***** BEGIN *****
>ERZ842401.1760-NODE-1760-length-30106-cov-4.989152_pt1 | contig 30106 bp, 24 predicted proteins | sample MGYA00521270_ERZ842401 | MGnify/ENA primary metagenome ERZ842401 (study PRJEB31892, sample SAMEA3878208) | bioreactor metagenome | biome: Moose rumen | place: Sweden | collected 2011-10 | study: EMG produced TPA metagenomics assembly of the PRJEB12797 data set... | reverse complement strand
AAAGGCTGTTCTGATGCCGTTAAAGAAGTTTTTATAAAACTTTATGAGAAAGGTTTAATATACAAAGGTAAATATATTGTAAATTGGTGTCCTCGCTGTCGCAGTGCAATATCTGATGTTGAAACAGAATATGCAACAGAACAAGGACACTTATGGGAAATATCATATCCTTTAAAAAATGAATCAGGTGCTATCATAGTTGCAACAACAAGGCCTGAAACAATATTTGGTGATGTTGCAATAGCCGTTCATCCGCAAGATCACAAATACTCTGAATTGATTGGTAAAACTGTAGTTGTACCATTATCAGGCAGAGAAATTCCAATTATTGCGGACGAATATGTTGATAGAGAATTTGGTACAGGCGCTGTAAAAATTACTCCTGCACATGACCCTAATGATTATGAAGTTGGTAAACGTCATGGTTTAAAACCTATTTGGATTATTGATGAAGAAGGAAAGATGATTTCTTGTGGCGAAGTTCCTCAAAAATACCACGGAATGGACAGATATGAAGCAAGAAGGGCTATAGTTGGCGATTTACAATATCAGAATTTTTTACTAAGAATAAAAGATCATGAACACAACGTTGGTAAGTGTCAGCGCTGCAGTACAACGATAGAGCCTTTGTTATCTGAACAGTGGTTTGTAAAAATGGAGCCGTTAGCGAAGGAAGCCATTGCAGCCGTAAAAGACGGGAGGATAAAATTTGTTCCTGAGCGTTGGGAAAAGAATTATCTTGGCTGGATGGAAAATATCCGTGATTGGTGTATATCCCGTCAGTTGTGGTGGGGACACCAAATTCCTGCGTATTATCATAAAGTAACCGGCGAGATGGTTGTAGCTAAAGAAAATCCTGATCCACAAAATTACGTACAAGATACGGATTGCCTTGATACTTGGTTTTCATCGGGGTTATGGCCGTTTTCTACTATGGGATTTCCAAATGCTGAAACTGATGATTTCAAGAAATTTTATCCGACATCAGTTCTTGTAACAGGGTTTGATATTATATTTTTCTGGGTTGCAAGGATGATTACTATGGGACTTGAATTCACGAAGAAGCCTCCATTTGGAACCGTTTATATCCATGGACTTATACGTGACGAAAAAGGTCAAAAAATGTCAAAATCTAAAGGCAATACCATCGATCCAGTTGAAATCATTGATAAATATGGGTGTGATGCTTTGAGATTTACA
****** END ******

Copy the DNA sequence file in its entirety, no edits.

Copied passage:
>ERZ842401.1760-NODE-1760-length-30106-cov-4.989152_pt1 | contig 30106 bp, 24 predicted proteins | sample MGYA00521270_ERZ842401 | MGnify/ENA primary metagenome ERZ842401 (study PRJEB31892, sample SAMEA3878208) | bioreactor metagenome | biome: Moose rumen | place: Sweden | collected 2011-10 | study: EMG produced TPA metagenomics assembly of the PRJEB12797 data set... | reverse complement strand
AAAGGCTGTTCTGATGCCGTTAAAGAAGTTTTTATAAAACTTTATGAGAAAGGTTTAATATACAAAGGTAAATATATTGTAAATTGGTGTCCTCGCTGTCGCAGTGCAATATCTGATGTTGAAACAGAATATGCAACAGAACAAGGACACTTATGGGAAATATCATATCCTTTAAAAAATGAATCAGGTGCTATCATAGTTGCAACAACAAGGCCTGAAACAATATTTGGTGATGTTGCAATAGCCGTTCATCCGCAAGATCACAAATACTCTGAATTGATTGGTAAAACTGTAGTTGTACCATTATCAGGCAGAGAAATTCCAATTATTGCGGACGAATATGTTGATAGAGAATTTGGTACAGGCGCTGTAAAAATTACTCCTGCACATGACCCTAATGATTATGAAGTTGGTAAACGTCATGGTTTAAAACCTATTTGGATTATTGATGAAGAAGGAAAGATGATTTCTTGTGGCGAAGTTCCTCAAAAATACCACGGAATGGACAGATATGAAGCAAGAAGGGCTATAGTTGGCGATTTACAATATCAGAATTTTTTACTAAGAATAAAAGATCATGAACACAACGTTGGTAAGTGTCAGCGCTGCAGTACAACGATAGAGCCTTTGTTATCTGAACAGTGGTTTGTAAAAATGGAGCCGTTAGCGAAGGAAGCCATTGCAGCCGTAAAAGACGGGAGGATAAAATTTGTTCCTGAGCGTTGGGAAAAGAATTATCTTGGCTGGATGGAAAATATCCGTGATTGGTGTATATCCCGTCAGTTGTGGTGGGGACACCAAATTCCTGCGTATTATCATAAAGTAACCGGCGAGATGGTTGTAGCTAAAGAAAATCCTGATCCACAAAATTACGTACAAGATACGGATTGCCTTGATACTTGGTTTTCATCGGGGTTATGGCCGTTTTCTACTATGGGATTTCCAAATGCTGAAACTGATGATTTCAAGAAATTTTATCCGACATCAGTTCTTGTAACAGGGTTTGATATTATATTTTTCTGGGTTGCAAGGATGATTACTATGGGACTTGAATTCACGAAGAAGCCTCCATTTGGAACCGTTTATATCCATGGACTTATACGTGACGAAAAAGGTCAAAAAATGTCAAAATCTAAAGGCAATACCATCGATCCAGTTGAAATCATTGATAAATATGGGTGTGATGCTTTGAGATTTACA